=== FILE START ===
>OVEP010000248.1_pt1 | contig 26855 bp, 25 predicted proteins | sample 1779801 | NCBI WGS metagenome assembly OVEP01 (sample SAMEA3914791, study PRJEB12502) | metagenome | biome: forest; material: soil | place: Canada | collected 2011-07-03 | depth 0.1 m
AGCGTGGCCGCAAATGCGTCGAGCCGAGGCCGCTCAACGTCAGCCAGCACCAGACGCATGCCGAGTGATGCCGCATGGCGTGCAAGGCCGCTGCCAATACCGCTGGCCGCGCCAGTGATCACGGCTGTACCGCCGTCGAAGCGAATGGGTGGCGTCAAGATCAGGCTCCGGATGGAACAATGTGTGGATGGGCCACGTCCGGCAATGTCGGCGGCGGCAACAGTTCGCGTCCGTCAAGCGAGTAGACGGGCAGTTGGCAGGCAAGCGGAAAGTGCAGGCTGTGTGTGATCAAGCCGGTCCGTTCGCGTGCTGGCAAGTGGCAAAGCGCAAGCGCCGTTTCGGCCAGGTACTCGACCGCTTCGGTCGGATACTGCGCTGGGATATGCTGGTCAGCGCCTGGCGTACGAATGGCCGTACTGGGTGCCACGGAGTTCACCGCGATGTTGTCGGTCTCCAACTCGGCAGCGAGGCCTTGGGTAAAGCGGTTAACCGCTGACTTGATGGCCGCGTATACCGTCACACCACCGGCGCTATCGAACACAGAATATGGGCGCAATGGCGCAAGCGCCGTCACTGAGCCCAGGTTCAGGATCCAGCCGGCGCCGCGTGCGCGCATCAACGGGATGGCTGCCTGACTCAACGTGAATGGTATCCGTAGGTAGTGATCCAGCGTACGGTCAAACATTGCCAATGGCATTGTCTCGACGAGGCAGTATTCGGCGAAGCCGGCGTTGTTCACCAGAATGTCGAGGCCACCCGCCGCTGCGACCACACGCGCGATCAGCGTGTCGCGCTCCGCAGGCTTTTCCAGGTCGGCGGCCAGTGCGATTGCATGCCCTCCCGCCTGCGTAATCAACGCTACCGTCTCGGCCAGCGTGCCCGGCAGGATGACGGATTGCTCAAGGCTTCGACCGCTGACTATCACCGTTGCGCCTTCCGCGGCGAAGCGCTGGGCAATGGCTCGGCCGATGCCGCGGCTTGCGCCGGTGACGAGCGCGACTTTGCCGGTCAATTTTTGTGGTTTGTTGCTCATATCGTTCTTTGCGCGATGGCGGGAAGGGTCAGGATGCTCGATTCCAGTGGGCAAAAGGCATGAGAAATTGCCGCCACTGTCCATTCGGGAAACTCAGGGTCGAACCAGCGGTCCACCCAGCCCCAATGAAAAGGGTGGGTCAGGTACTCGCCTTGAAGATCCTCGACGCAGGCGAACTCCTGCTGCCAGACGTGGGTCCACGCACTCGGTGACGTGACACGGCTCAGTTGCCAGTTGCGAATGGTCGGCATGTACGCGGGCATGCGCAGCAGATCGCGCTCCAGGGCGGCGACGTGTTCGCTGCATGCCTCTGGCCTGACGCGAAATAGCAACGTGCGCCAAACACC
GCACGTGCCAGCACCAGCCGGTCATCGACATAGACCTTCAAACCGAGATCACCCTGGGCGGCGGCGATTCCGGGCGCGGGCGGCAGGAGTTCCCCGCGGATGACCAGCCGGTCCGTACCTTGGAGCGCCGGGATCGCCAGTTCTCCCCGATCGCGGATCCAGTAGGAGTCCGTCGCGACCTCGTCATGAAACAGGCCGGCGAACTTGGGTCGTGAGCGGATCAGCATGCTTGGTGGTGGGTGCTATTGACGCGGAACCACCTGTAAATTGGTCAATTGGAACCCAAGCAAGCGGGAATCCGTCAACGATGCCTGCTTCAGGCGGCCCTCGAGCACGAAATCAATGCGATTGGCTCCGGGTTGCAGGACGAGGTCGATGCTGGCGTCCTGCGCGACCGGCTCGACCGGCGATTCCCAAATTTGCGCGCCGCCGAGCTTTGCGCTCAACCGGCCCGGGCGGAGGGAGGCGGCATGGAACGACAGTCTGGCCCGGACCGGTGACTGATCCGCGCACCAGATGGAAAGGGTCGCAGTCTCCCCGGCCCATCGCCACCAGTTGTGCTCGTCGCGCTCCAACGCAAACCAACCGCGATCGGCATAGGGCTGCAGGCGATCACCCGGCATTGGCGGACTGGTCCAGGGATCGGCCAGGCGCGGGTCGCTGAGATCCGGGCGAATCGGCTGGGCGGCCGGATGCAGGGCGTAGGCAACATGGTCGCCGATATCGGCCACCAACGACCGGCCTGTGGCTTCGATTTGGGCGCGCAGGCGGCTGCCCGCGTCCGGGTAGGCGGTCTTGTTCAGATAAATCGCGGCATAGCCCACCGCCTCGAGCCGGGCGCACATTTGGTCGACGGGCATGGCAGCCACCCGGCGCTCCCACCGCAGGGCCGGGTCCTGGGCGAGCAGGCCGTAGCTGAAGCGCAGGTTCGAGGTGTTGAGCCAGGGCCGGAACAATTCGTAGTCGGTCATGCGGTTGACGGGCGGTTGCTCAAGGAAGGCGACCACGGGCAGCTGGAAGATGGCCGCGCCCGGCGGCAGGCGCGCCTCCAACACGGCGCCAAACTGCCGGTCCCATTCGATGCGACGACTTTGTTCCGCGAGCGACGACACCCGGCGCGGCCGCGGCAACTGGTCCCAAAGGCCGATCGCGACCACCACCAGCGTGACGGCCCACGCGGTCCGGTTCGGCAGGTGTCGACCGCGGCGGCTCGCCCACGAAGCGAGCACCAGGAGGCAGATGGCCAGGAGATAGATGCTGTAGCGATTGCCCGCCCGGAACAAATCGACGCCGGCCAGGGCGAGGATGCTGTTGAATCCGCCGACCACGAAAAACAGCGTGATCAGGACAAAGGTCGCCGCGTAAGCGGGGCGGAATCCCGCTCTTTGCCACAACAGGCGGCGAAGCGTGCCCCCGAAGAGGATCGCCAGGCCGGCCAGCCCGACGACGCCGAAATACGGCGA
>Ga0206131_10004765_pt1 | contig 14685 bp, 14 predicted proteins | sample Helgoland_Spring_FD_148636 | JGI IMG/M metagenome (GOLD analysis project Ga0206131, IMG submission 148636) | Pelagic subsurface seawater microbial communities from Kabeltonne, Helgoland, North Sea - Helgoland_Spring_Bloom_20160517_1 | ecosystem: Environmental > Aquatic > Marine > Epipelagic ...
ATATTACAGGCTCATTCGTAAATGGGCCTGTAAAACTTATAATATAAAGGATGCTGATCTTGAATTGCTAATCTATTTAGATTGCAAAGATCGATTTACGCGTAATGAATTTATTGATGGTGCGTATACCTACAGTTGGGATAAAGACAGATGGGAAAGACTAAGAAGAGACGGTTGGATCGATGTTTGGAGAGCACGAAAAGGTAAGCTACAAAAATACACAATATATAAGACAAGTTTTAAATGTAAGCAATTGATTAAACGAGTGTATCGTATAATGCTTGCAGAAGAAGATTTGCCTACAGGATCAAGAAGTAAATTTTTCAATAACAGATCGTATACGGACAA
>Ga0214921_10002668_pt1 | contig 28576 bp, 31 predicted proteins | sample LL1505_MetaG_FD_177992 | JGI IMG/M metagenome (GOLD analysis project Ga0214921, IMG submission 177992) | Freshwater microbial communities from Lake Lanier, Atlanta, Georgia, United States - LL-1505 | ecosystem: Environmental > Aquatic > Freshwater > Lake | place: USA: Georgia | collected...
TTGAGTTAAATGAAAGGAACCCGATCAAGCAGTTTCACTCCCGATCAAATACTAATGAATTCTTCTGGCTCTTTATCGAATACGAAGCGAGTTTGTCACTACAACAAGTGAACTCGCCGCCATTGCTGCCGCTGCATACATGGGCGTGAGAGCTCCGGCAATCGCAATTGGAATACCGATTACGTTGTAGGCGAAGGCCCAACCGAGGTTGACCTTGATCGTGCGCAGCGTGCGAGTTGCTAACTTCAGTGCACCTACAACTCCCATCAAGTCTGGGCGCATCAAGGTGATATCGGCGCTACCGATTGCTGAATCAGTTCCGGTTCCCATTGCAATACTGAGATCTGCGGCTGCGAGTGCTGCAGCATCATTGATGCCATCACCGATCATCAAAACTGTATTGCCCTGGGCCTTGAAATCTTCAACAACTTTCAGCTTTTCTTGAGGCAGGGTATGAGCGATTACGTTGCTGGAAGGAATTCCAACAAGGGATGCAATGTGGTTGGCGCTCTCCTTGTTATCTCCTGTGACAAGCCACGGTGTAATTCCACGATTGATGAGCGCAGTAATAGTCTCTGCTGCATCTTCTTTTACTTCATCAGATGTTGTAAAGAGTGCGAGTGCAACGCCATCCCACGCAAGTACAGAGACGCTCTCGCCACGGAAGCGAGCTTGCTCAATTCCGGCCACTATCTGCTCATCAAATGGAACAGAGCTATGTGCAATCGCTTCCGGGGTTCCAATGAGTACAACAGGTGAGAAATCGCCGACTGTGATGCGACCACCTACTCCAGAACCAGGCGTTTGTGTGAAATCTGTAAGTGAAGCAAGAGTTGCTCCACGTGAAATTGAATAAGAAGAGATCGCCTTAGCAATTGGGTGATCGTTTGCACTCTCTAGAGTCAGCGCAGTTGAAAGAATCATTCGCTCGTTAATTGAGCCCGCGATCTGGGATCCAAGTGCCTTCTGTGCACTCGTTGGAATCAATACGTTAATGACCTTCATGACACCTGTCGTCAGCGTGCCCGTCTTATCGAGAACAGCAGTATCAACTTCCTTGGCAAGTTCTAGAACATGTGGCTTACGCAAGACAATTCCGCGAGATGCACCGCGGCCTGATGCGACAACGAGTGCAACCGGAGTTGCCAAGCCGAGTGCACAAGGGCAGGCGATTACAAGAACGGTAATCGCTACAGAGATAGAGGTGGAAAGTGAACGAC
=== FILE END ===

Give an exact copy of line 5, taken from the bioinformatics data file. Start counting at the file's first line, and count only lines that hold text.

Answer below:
ATATTACAGGCTCATTCGTAAATGGGCCTGTAAAACTTATAATATAAAGGATGCTGATCTTGAATTGCTAATCTATTTAGATTGCAAAGATCGATTTACGCGTAATGAATTTATTGATGGTGCGTATACCTACAGTTGGGATAAAGACAGATGGGAAAGACTAAGAAGAGACGGTTGGATCGATGTTTGGAGAGCACGAAAAGGTAAGCTACAAAAATACACAATATATAAGACAAGTTTTAAATGTAAGCAATTGATTAAACGAGTGTATCGTATAATGCTTGCAGAAGAAGATTTGCCTACAGGATCAAGAAGTAAATTTTTCAATAACAGATCGTATACGGACAA